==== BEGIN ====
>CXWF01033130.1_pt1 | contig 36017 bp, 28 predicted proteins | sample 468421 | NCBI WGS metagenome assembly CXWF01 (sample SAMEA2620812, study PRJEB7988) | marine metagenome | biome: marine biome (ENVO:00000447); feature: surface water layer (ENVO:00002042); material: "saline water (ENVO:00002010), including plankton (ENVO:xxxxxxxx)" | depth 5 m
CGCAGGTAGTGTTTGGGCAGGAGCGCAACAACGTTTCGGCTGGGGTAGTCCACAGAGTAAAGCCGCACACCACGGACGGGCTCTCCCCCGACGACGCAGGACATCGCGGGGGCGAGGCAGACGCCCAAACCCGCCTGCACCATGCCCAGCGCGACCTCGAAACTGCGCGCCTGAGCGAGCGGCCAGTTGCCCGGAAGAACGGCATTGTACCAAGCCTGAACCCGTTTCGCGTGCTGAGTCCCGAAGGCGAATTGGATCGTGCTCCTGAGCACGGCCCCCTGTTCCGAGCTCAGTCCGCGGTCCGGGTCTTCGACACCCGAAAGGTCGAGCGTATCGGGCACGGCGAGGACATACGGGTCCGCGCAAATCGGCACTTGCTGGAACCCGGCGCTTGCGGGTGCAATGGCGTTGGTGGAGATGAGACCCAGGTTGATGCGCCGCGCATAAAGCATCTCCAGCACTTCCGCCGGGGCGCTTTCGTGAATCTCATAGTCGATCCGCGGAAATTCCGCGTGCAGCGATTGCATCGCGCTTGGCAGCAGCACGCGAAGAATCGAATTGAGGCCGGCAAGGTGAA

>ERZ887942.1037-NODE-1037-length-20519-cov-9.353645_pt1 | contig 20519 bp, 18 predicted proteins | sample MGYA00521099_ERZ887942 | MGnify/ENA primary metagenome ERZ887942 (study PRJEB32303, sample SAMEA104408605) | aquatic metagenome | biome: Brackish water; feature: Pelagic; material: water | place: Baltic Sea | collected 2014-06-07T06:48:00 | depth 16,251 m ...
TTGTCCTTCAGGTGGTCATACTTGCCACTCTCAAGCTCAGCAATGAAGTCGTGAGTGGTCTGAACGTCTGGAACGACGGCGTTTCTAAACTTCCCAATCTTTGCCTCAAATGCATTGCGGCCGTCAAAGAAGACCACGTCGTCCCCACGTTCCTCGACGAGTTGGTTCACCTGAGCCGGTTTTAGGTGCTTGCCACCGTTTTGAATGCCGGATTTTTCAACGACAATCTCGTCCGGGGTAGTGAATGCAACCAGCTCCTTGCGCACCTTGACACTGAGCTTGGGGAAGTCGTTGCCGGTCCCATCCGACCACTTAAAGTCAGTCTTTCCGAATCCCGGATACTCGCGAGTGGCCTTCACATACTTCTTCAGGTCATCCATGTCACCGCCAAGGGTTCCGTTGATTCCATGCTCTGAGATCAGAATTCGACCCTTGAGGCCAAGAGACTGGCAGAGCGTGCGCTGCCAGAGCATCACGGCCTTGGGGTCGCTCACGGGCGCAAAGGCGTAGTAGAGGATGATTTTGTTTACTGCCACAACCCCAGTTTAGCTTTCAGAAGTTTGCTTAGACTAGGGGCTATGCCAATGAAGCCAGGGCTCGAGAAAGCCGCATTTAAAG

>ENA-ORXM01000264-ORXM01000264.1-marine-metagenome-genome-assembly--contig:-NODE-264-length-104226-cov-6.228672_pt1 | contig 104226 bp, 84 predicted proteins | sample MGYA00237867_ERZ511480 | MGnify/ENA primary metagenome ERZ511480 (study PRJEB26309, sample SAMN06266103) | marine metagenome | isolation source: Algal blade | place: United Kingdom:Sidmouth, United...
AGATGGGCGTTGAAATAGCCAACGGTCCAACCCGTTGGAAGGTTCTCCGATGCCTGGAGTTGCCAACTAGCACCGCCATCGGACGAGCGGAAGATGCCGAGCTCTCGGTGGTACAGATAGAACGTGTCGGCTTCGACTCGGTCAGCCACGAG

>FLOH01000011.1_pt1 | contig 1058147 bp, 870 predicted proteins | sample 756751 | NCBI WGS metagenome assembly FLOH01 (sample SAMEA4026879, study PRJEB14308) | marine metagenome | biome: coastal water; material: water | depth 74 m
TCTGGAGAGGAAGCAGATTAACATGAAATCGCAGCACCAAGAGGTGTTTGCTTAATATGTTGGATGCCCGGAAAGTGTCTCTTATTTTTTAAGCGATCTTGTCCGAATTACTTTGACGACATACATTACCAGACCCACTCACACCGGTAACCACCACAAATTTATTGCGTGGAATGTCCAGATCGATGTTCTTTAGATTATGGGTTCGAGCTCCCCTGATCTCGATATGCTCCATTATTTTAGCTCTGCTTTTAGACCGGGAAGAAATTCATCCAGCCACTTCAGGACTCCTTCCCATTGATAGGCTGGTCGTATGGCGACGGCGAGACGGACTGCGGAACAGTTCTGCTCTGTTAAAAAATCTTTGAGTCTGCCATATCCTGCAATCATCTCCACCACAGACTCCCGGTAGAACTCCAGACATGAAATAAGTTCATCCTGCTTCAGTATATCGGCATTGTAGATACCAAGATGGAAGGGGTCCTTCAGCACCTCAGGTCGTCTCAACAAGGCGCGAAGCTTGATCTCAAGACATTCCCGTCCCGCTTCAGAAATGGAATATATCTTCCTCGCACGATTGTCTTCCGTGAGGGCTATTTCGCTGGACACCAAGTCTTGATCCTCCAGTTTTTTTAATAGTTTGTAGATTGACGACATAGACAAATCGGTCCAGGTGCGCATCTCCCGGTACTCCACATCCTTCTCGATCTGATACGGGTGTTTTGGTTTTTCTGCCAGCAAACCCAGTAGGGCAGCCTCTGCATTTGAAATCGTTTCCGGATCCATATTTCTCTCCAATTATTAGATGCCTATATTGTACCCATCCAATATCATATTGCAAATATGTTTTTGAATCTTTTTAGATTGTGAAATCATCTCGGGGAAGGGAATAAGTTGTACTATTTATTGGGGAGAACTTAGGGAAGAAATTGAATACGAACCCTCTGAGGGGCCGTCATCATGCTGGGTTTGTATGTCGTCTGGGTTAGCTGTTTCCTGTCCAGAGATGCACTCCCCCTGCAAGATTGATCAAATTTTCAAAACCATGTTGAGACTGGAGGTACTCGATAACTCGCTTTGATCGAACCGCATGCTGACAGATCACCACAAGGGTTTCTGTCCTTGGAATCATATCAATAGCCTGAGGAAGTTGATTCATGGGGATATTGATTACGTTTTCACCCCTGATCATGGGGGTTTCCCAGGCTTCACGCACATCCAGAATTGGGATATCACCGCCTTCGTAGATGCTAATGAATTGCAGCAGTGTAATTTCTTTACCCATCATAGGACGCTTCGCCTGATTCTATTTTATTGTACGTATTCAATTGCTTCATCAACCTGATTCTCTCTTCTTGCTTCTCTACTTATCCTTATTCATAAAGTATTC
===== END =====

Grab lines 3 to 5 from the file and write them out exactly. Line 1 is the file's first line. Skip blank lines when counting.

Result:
>ERZ887942.1037-NODE-1037-length-20519-cov-9.353645_pt1 | contig 20519 bp, 18 predicted proteins | sample MGYA00521099_ERZ887942 | MGnify/ENA primary metagenome ERZ887942 (study PRJEB32303, sample SAMEA104408605) | aquatic metagenome | biome: Brackish water; feature: Pelagic; material: water | place: Baltic Sea | collected 2014-06-07T06:48:00 | depth 16,251 m ...
TTGTCCTTCAGGTGGTCATACTTGCCACTCTCAAGCTCAGCAATGAAGTCGTGAGTGGTCTGAACGTCTGGAACGACGGCGTTTCTAAACTTCCCAATCTTTGCCTCAAATGCATTGCGGCCGTCAAAGAAGACCACGTCGTCCCCACGTTCCTCGACGAGTTGGTTCACCTGAGCCGGTTTTAGGTGCTTGCCACCGTTTTGAATGCCGGATTTTTCAACGACAATCTCGTCCGGGGTAGTGAATGCAACCAGCTCCTTGCGCACCTTGACACTGAGCTTGGGGAAGTCGTTGCCGGTCCCATCCGACCACTTAAAGTCAGTCTTTCCGAATCCCGGATACTCGCGAGTGGCCTTCACATACTTCTTCAGGTCATCCATGTCACCGCCAAGGGTTCCGTTGATTCCATGCTCTGAGATCAGAATTCGACCCTTGAGGCCAAGAGACTGGCAGAGCGTGCGCTGCCAGAGCATCACGGCCTTGGGGTCGCTCACGGGCGCAAAGGCGTAGTAGAGGATGATTTTGTTTACTGCCACAACCCCAGTTTAGCTTTCAGAAGTTTGCTTAGACTAGGGGCTATGCCAATGAAGCCAGGGCTCGAGAAAGCCGCATTTAAAG

>ENA-ORXM01000264-ORXM01000264.1-marine-metagenome-genome-assembly--contig:-NODE-264-length-104226-cov-6.228672_pt1 | contig 104226 bp, 84 predicted proteins | sample MGYA00237867_ERZ511480 | MGnify/ENA primary metagenome ERZ511480 (study PRJEB26309, sample SAMN06266103) | marine metagenome | isolation source: Algal blade | place: United Kingdom:Sidmouth, United...